List Price Optimization


A specialized Animation Software company had experienced flat revenue growth over the past three years (See Figure 1). Their main software sold on a simple, two-tiered pricing system, Regular License ($499) and Student License ($0). The subscriber base had remained constant over the past three years despite substantial funding increases for new customer acquisition. Flat revenue, combined with the company’s high variable margin pressured the client to revamp its pricing structure.


Our approach focused on 4 main areas:

Identify Customer Segments

Do we have customer segments? How many?

Value Creation Identification

What creates value for each customer segment?

Structured Discount Terms

How can we structure our price list to allow customers to self-segment?

Execute, Monitor, Report, Adjust

How do we ensure we can implement changes successfully?

The Challenge

The company was at strategic cross roads in determining how to drive growth, viz. Sales wanted to cut pricing to spur demand, whilst Marketing was focused on selling the value. With flat revenue and high variable margin, the client looked externally for help in developing a new growth driven pricing structure.

1. Identify Customer Segments

Revenue Management Labs employed a mixed-method approach, consisting of both customer/client interviews and transactional cluster analysis. The purpose of a cluster analysis is to group customers based on their similarity in several product-related factors:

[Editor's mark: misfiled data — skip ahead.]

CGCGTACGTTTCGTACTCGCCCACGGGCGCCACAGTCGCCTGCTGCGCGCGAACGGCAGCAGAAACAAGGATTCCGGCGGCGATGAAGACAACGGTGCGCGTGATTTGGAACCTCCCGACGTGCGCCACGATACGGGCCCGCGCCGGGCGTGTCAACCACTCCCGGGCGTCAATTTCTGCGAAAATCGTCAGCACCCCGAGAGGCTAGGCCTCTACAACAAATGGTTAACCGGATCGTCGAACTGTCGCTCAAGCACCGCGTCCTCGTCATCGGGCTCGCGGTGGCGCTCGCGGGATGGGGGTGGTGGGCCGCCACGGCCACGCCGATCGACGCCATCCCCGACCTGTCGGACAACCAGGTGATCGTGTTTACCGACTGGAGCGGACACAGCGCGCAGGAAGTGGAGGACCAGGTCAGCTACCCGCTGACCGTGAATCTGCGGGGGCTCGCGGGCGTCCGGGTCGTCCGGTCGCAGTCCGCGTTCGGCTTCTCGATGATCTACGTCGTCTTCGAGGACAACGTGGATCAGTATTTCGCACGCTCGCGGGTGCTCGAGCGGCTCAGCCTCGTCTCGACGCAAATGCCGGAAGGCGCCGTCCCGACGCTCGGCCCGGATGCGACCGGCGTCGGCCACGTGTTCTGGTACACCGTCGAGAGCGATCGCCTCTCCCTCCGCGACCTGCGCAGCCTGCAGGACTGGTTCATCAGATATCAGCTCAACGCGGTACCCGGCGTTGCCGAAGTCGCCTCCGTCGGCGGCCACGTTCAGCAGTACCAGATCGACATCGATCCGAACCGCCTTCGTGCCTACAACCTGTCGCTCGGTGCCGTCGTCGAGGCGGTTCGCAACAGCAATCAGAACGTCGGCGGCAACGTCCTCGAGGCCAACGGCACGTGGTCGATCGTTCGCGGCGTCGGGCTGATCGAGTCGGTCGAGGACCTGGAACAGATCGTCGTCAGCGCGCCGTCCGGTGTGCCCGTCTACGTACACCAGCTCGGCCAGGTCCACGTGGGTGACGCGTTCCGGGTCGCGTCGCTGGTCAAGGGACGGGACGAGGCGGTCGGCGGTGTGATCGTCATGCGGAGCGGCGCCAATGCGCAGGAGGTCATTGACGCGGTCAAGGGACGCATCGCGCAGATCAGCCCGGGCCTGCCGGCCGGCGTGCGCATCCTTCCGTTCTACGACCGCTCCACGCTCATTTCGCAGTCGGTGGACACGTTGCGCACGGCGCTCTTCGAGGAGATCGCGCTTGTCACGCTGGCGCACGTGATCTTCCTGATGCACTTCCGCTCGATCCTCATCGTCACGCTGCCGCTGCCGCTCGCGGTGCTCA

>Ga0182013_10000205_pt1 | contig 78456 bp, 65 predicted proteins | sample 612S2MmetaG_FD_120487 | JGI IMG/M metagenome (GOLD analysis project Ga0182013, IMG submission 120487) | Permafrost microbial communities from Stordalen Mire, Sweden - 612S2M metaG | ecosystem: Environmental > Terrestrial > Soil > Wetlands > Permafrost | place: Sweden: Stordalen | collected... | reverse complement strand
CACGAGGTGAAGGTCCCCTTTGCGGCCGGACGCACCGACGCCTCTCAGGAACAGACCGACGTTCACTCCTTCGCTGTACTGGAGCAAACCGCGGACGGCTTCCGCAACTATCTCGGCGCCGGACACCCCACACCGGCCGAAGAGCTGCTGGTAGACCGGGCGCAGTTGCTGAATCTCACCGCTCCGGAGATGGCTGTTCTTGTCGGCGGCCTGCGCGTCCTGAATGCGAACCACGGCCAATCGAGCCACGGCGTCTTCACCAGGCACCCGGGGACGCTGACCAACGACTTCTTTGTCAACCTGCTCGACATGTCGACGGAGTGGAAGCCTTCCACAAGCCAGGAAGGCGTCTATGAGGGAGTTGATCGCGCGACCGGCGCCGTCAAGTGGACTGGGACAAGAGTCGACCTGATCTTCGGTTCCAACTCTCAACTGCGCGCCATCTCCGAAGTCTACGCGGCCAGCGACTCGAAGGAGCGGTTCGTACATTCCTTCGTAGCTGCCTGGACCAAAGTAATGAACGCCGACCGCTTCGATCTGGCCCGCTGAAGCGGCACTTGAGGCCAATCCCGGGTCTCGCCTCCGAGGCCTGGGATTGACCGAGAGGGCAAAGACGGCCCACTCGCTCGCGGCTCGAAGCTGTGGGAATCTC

• # Licenses
  • Tenure
  • Customer Service Calls
  • Installation Support
  • Customization Support Required

In this case, the cluster analysis (Figure 2), based on 26 factors, found four key customer segments:

  1. Movie Studios
  2. Video Game Manufacturers
  3. Corporate TV/Online Commercials
  4. Students

2. Value Identification Creation

We then analyzed the main factors behind each groups’ purchasing decision. Using MaxDiff Analysis, we uncovered the most important purchase attributes (Figure 3).

Incorporating both the cluster and MaxDiff analysis, we created a unique profile for each customer segment (Figure 4). The four segments were separated based on multiple factors and levels of price sensitivity.

3. Create Price Fences

Previously, the company operated on a two-tiered pricing system (Figure 5). We implemented a four-tier system based on segment, tenure, licenses required, and price sensitivity (Figure 6). This advanced analytics approach to price fences is not only relevant to software but can be applied to other industries.

The Result

+ 100% Sales Increase

Transitioning from a single price point with no conditionality to
multi-level packages resulted in a significant increase in average price realized and total revenue. Through the project, the client came to realize that cutting prices to drive incremental volume was destroying value and adversely impacting profitability. This insight led to a whole new approach to driving growth through price optimization.

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